Veteran small-cap stock investors may be bracing themselves for pain in the last two months of the year. But in 2019, at least, things might not turn out so bad.
Traditionally, small- and large-cap stocks have tended to take divergent paths as the year closes. “The smallest stocks tend to turn in their best returns in January, and their returns thereafter deteriorate—with that deterioration picking up steam at year’s end,” explained Wall Street Journal columnist Mark Hulbert in a recent article. “In contrast, the largest stocks tend to be weakest in January and strongest at year end.”
According to Hulbert, the 10% of stocks with the smallest market caps see a 3.2-percentage-point decline in average monthly return from the first to the fourth calendar quarters — a pattern that’s held since 1926. In contrast, the top 10% of stocks in terms of market cap saw a 0.5-percentage-point increase.
Citing Professors Lucy Ackert of Kennesaw State University and George Athanassakos from the University of Western Ontario, who documented the pattern in a 2000 paper published in the Journal of Business Finance & Accounting, Hulbert said the trend reflects a tendency toward gamesmanship in investing.
“As year-end approaches, institutional investors who are ahead of the market have an incentive to make their portfolios increasingly look like the S&P 500 to lock in their relative year-to-date returns,” he said. Doing so puts them on track to be recognized as market-beaters at the end of the year — at which point they can collect a handsome year-end bonus for their achievement.
“So these managers will sell their small-cap holdings as the end of the year nears, and replace them with the large-cap stocks that dominate indexes such as the S&P 500,” Hulbert said.
But an interview with Ackert, Hulbert said, suggests that the motivations to do so this year seem to be weaker. In years that see particularly strong stock-market performance from January to October, managers are under less pressure to beat the market, as they are likely to have produced strong gains anyway. That means they’re less likely to trade in their small-cap holdings for large-cap members of the S&P 500.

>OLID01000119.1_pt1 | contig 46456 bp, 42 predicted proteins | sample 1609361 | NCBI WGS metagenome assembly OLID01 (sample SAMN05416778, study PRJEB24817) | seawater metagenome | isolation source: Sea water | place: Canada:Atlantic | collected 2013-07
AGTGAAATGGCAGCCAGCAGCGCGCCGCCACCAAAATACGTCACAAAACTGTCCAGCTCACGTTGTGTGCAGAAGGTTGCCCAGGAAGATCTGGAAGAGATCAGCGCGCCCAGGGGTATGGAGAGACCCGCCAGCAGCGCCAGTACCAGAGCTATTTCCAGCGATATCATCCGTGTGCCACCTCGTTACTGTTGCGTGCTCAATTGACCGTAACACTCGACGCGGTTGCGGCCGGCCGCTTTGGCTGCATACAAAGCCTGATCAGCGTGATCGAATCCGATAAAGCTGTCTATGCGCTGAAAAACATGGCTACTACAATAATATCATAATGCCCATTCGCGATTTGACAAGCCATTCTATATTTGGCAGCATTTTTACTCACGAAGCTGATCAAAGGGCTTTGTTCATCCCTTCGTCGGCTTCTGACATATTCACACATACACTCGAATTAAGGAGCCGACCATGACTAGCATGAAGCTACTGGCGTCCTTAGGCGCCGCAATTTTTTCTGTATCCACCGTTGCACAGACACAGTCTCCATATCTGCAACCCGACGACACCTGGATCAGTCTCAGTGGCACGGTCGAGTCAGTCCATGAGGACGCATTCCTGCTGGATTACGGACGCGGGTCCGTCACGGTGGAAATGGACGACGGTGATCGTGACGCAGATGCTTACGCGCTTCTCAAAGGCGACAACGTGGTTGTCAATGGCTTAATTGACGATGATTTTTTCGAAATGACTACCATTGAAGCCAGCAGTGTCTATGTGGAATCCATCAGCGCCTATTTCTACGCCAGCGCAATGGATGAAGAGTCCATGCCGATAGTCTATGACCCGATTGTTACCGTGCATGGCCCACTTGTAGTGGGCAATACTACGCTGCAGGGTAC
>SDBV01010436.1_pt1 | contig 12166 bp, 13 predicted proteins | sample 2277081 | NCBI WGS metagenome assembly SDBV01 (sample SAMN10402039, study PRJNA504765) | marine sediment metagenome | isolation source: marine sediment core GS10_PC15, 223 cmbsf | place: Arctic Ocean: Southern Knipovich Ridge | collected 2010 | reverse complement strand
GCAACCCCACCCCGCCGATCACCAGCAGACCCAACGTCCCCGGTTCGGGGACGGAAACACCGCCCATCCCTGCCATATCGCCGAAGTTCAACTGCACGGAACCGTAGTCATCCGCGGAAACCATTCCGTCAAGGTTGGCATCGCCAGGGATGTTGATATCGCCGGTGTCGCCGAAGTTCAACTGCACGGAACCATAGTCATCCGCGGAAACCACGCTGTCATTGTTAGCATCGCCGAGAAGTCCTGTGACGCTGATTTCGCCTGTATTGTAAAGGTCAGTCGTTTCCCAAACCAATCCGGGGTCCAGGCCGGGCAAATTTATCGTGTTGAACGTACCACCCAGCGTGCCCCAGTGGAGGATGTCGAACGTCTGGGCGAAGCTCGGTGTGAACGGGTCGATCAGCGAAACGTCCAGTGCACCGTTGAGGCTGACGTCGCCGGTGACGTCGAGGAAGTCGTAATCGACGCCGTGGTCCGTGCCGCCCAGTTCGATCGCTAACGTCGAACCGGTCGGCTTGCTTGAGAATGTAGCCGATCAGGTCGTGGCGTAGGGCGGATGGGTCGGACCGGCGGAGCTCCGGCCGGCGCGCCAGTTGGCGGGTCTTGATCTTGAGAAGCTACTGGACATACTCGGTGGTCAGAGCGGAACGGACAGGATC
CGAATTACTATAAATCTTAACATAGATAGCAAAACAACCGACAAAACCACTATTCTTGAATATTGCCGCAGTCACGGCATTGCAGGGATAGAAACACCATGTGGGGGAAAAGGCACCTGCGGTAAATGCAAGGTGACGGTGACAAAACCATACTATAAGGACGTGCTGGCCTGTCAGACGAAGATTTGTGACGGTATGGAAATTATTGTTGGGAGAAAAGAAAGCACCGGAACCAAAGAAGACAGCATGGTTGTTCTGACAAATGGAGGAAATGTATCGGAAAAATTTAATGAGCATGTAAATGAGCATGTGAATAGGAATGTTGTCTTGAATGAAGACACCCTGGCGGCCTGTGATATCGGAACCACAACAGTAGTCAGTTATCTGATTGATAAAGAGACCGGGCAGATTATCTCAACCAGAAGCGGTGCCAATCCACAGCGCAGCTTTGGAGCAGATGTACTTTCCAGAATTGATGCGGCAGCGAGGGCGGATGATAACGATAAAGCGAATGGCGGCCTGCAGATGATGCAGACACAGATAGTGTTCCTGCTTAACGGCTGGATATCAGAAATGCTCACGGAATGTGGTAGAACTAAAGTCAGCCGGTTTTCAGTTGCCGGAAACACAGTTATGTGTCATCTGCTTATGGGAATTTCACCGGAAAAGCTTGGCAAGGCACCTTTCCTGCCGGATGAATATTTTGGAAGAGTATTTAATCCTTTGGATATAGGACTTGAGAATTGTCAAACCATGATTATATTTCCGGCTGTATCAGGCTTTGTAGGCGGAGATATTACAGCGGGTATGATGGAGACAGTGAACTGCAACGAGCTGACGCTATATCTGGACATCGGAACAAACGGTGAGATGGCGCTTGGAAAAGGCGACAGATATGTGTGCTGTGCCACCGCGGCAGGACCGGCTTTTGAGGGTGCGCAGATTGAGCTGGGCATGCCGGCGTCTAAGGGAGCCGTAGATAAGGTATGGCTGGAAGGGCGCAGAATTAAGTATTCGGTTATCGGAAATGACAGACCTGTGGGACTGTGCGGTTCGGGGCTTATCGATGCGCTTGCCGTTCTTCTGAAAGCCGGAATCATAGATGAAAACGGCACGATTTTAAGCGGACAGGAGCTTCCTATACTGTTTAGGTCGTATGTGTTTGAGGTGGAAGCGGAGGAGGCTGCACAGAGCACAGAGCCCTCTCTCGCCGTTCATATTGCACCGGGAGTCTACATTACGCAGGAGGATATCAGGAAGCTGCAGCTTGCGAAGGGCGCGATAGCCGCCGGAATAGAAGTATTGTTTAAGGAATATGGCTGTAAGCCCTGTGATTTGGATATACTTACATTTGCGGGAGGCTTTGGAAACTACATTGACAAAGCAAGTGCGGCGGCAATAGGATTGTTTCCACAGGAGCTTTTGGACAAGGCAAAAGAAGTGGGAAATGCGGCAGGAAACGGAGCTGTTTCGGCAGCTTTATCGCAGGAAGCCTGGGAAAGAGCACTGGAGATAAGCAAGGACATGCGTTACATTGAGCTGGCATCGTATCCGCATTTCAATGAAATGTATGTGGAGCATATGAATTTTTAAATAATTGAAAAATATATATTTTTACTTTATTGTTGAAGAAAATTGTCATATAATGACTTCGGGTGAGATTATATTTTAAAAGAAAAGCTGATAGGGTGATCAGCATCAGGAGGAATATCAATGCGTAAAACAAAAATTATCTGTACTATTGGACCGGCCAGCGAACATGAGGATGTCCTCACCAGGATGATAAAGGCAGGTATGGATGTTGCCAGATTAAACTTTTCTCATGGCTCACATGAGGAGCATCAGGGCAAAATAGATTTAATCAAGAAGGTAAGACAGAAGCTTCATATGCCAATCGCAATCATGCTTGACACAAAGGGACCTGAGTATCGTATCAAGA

The opposite tends to be true in bear-market years, when managers are keener to show clients that while they may have lost money, they still did better than a broad market index fund. In such situations, there’s a greater temptation to swap out the smallest stocks for large-cap alternatives.
With a weaker forecast of small-cap doldrums, Hulbert said, investors should hold on to their smallest stocks through the end of the year. “[I]t is crucial to be invested in small-cap stocks in January, and those who get out now often fail to get back in on time,” he said.
Based on records from the Fama-French database, he said January has held the record for being the best month for the smallest stocks since 1926. Regardless of whether the previous year was particularly good or bad for the overall stock market, the 10% of stocks with the most miniscule market caps — often referred to as microcap — have produced an average gain of 7.3%, equating to annualized gains of over 100%.
“For the other 11 months of the calendar, their average annualized gain is less than for the average largest-cap stock,” Hulbert said. “[I]t means that there is no small-cap advantage, on average, from February through December.”
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